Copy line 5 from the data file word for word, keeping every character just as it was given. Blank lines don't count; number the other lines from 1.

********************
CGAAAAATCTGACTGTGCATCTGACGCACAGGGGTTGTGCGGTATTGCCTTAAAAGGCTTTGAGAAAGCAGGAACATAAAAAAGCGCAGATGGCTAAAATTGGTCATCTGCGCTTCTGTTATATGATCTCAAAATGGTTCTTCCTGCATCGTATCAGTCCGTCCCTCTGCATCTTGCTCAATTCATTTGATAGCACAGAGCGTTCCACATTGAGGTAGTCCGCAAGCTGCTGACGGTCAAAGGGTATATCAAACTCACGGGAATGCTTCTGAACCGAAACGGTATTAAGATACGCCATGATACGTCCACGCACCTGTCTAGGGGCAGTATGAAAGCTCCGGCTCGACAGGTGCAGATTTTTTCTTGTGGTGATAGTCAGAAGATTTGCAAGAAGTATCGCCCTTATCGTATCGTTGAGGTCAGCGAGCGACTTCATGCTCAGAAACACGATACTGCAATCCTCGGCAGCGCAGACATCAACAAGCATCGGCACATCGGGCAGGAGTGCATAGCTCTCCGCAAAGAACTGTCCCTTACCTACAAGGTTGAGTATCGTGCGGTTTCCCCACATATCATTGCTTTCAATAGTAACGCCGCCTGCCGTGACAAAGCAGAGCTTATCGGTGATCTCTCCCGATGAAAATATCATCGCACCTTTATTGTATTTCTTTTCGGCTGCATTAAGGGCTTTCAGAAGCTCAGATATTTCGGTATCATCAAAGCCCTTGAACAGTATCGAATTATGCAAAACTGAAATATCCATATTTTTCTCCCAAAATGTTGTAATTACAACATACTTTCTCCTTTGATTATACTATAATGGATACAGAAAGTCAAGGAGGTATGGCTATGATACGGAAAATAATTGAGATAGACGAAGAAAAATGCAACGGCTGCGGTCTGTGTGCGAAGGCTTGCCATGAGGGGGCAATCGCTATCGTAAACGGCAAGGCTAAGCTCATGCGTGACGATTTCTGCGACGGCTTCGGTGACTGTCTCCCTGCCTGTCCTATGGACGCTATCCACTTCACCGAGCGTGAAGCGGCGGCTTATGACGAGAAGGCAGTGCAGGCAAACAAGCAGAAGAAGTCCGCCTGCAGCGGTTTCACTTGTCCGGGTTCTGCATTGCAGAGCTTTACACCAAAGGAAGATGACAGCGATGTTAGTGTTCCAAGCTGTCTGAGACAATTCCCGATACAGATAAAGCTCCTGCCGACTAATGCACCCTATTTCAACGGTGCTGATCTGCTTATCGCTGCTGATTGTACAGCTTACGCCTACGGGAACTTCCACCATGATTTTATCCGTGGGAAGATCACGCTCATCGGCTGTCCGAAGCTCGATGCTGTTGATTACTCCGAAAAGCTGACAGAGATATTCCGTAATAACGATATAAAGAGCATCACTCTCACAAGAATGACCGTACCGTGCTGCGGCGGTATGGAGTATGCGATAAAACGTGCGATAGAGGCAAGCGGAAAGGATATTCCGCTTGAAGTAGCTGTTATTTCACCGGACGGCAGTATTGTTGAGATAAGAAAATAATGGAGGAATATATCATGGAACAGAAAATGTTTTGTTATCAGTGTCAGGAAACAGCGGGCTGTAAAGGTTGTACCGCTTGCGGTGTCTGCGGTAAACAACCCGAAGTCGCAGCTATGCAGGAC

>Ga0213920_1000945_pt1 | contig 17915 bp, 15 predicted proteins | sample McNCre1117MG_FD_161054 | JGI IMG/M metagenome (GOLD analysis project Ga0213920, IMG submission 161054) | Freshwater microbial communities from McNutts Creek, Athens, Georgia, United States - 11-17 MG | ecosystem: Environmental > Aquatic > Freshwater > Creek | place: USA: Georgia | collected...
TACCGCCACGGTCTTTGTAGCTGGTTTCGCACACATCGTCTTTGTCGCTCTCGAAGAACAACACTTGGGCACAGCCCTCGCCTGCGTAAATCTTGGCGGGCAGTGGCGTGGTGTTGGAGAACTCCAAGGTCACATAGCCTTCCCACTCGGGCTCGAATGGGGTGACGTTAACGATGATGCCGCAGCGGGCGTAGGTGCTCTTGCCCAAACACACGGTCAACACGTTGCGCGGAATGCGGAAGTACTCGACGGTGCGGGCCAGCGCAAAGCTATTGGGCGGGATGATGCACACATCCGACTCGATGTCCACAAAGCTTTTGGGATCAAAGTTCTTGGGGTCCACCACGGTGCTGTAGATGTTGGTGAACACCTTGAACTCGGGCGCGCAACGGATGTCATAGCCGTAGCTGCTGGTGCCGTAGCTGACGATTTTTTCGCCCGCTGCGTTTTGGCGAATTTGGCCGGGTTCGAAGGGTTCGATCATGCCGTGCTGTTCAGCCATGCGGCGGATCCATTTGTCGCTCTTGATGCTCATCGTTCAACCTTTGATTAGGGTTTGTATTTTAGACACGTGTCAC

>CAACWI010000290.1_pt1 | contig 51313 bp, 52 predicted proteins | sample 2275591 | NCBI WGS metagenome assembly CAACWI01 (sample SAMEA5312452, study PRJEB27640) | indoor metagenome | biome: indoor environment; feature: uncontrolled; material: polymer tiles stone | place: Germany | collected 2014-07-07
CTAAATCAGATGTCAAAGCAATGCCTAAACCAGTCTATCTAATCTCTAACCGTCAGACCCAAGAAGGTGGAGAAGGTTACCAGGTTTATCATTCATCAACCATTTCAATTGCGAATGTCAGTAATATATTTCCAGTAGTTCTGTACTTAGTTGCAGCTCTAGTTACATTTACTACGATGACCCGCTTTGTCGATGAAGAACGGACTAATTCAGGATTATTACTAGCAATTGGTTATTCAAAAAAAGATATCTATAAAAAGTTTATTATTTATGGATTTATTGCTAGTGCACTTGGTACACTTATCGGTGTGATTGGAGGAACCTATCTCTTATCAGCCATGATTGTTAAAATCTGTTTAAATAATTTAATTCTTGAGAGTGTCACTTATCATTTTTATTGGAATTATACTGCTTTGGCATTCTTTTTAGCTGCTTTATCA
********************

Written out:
CTAAATCAGATGTCAAAGCAATGCCTAAACCAGTCTATCTAATCTCTAACCGTCAGACCCAAGAAGGTGGAGAAGGTTACCAGGTTTATCATTCATCAACCATTTCAATTGCGAATGTCAGTAATATATTTCCAGTAGTTCTGTACTTAGTTGCAGCTCTAGTTACATTTACTACGATGACCCGCTTTGTCGATGAAGAACGGACTAATTCAGGATTATTACTAGCAATTGGTTATTCAAAAAAAGATATCTATAAAAAGTTTATTATTTATGGATTTATTGCTAGTGCACTTGGTACACTTATCGGTGTGATTGGAGGAACCTATCTCTTATCAGCCATGATTGTTAAAATCTGTTTAAATAATTTAATTCTTGAGAGTGTCACTTATCATTTTTATTGGAATTATACTGCTTTGGCATTCTTTTTAGCTGCTTTATCA